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Tell us about a time when you fought authority and took a stand against “the man.” Did you win?

No, never did! I’m currently in an all-out paper-war with Medicare, but I don’t think that counts, and I don’t think I’m winning. I’m somewhat passive, but I do “speak my mind”, but have rarely gotten in someone’s face. I’ve never marched for or against  anything. I’ve never carried a sign at a rally. I’ve never hugged a tree in front of an oncoming bulldozer. Am I boring or what? I think partly that’s just not my style. I do monetarily support causes that I feel are worthy, and often wish I had more money — because there are so many worthy causes.

I suppose my most formative years were in the 60’s — 12-22 years old. That was also the decade that the women’s revolution was heating up. A number of actions were taken during the ’60’s: President Kennedy created the President’s Commission on the Status of Women in 1961, aware the women rights issues were coming to the fore; and The Equal Pay Act of 1963 was enacted that stipulated equal pay for women. During the Johnson administration, The Civil Rights Act of 1964 was passed to prohibit discrimination in the workplace based on gender and the EEOC was created. It wasn’t very effective in enforcing the law, though. Because of rising demands for equality, the National Organization of Women was formed in 1966 and Betty Friedan, author of the thought-provoking The Feminine Mystique was the first president. The organization grew rapidly. The introduction of contraception pill in 1961 capped by the Roe vs. Wade decision in 1971, were further inducements to women to “take control” of their lives and decisions.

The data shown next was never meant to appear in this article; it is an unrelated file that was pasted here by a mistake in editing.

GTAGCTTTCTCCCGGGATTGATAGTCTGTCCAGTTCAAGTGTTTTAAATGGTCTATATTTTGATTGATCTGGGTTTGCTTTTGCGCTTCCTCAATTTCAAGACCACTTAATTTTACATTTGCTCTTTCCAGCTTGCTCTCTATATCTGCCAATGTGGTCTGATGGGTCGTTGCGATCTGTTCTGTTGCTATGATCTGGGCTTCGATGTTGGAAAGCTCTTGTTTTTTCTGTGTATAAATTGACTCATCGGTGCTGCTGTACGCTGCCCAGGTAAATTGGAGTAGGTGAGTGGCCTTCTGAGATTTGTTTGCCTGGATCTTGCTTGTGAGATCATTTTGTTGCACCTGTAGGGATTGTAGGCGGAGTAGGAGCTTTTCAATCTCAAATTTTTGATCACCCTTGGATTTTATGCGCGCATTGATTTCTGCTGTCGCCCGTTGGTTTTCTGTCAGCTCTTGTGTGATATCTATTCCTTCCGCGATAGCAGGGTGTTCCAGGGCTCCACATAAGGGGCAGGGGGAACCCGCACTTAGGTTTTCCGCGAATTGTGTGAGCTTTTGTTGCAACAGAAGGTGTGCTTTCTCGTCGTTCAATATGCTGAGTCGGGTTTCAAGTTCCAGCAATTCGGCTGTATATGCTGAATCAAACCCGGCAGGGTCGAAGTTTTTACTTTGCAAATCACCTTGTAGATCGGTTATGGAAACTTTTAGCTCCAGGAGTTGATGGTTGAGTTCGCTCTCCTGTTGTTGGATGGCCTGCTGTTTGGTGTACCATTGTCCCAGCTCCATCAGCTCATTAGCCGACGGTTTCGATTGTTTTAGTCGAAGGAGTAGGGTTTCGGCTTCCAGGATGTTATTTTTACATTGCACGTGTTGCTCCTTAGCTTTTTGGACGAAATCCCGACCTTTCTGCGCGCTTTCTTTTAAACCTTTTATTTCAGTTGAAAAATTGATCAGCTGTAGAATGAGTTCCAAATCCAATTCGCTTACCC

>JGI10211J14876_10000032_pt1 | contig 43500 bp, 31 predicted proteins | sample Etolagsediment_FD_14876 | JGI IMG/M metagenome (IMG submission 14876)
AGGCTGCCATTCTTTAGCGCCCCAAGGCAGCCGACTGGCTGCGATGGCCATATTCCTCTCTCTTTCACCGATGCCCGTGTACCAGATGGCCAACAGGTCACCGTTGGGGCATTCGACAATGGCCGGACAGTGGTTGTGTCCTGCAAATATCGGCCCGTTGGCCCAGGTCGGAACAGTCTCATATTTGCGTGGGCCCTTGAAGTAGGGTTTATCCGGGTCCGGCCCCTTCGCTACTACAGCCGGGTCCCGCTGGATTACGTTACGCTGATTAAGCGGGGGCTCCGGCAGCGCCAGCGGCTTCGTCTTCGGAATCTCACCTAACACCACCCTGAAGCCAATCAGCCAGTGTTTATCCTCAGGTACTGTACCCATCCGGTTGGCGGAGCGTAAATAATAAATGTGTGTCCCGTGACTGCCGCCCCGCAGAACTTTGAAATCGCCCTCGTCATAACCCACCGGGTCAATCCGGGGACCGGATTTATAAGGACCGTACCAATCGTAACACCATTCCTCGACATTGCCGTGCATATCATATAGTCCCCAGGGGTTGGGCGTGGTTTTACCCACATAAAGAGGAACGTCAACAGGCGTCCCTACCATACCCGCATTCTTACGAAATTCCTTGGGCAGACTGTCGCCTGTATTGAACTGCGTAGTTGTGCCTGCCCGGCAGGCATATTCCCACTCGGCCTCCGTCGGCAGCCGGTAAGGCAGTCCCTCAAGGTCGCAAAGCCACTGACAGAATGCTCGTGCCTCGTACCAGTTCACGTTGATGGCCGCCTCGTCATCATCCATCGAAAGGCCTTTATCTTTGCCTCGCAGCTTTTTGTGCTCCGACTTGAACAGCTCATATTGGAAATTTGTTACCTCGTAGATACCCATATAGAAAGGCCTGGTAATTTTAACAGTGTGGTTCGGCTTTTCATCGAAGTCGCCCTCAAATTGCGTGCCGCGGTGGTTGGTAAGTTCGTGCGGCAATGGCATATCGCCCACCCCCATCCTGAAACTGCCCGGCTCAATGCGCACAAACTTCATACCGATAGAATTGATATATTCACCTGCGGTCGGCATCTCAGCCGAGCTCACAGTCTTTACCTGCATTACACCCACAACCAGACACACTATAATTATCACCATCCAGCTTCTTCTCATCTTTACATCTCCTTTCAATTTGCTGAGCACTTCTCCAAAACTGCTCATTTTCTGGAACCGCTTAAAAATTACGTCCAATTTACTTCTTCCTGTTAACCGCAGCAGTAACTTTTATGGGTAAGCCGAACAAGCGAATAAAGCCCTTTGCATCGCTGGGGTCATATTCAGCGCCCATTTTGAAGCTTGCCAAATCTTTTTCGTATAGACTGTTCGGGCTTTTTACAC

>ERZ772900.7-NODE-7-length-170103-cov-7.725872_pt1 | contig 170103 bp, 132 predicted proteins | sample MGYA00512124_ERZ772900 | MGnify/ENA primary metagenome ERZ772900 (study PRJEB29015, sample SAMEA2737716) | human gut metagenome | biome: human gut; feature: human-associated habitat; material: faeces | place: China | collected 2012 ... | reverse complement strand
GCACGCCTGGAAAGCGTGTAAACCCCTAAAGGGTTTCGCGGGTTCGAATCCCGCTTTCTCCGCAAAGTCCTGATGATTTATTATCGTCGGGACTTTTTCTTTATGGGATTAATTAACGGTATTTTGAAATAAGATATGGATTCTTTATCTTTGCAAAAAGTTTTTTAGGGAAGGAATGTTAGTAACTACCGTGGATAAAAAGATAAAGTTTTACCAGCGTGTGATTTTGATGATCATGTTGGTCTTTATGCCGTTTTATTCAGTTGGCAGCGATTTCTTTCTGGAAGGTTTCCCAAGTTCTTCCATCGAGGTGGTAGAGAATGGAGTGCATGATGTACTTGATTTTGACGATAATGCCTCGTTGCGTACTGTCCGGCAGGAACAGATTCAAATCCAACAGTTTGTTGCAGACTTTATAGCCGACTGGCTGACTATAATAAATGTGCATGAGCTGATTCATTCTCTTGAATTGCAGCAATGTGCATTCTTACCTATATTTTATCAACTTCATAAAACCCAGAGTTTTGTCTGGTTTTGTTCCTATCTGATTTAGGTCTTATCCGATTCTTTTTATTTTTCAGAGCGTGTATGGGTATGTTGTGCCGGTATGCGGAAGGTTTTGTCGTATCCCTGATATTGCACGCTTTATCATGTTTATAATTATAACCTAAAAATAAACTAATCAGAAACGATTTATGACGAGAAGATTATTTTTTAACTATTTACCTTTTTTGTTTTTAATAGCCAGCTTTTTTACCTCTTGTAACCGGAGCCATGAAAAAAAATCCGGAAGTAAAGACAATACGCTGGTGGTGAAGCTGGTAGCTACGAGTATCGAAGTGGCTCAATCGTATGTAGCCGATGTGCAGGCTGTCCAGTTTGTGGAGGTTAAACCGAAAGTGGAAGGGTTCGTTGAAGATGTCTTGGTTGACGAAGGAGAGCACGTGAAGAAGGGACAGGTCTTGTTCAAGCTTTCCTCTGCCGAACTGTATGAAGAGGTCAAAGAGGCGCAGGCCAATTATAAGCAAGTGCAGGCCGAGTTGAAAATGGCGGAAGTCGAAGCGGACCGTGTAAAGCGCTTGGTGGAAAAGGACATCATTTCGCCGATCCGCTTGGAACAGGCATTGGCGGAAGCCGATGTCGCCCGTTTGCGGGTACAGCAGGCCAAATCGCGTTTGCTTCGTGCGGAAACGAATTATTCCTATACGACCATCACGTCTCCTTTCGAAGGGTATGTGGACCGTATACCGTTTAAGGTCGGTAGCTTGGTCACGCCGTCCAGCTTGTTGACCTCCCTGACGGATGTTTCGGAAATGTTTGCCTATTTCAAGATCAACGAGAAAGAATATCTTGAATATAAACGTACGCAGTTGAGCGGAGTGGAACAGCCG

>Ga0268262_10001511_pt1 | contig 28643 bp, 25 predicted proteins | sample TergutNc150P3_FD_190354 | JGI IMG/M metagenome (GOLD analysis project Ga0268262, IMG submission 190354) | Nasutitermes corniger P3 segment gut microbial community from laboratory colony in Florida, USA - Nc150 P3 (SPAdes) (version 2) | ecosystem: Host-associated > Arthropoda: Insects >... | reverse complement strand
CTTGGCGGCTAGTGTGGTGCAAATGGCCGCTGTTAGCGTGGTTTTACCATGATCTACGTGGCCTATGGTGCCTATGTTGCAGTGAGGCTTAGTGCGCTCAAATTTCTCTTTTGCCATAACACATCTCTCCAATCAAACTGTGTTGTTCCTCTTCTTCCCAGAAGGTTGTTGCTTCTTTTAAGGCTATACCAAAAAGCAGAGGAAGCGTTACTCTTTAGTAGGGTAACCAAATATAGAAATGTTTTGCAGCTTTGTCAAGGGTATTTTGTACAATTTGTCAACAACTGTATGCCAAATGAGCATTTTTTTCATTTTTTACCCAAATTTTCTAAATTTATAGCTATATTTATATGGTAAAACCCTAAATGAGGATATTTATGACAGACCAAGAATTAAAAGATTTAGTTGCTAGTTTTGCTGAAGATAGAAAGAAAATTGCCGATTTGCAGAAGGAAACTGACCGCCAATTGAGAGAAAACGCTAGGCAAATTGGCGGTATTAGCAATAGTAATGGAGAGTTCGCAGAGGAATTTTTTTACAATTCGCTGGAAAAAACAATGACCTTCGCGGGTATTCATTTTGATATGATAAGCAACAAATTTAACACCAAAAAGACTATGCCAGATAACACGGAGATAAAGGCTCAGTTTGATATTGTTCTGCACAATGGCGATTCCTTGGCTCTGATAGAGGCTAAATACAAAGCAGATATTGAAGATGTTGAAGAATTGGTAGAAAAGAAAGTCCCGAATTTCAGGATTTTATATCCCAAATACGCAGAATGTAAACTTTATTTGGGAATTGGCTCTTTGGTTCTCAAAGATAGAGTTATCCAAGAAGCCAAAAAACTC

The point of this brief history lesson is that a lot of pressure was inadvertently put on women to enter the workforce, to be not merely unfulfilled “homemakers” (the underlying theme of The Feminine Mystique). About the time this wave was building, my husband and I were starting a family. Our first was born in 1978, and I willingly left my good job at a D.C. trade association to be a full-time mother because I felt it was more important. This flew in the face of prevailing opinion among many women, and some of my friends definitely thought I was anti-feminist or crazy. I believe I was not.

This takes me to another belief I hold: raising children and helping build a cohesive, loving family is the best thing parents can do to pass on values. To create responsible, loving, well-educated, and emotionally strong children is the best way to affect the future. The time spent with one’s children is never wasted, and can be quite rewarding. This does not mean that I think less of women who choose a different path than I did; I’ve seen wonderful children come from families where both parents work — what counts the most is putting the children first, making them feel that they are loved and cared for, and that what they do matters.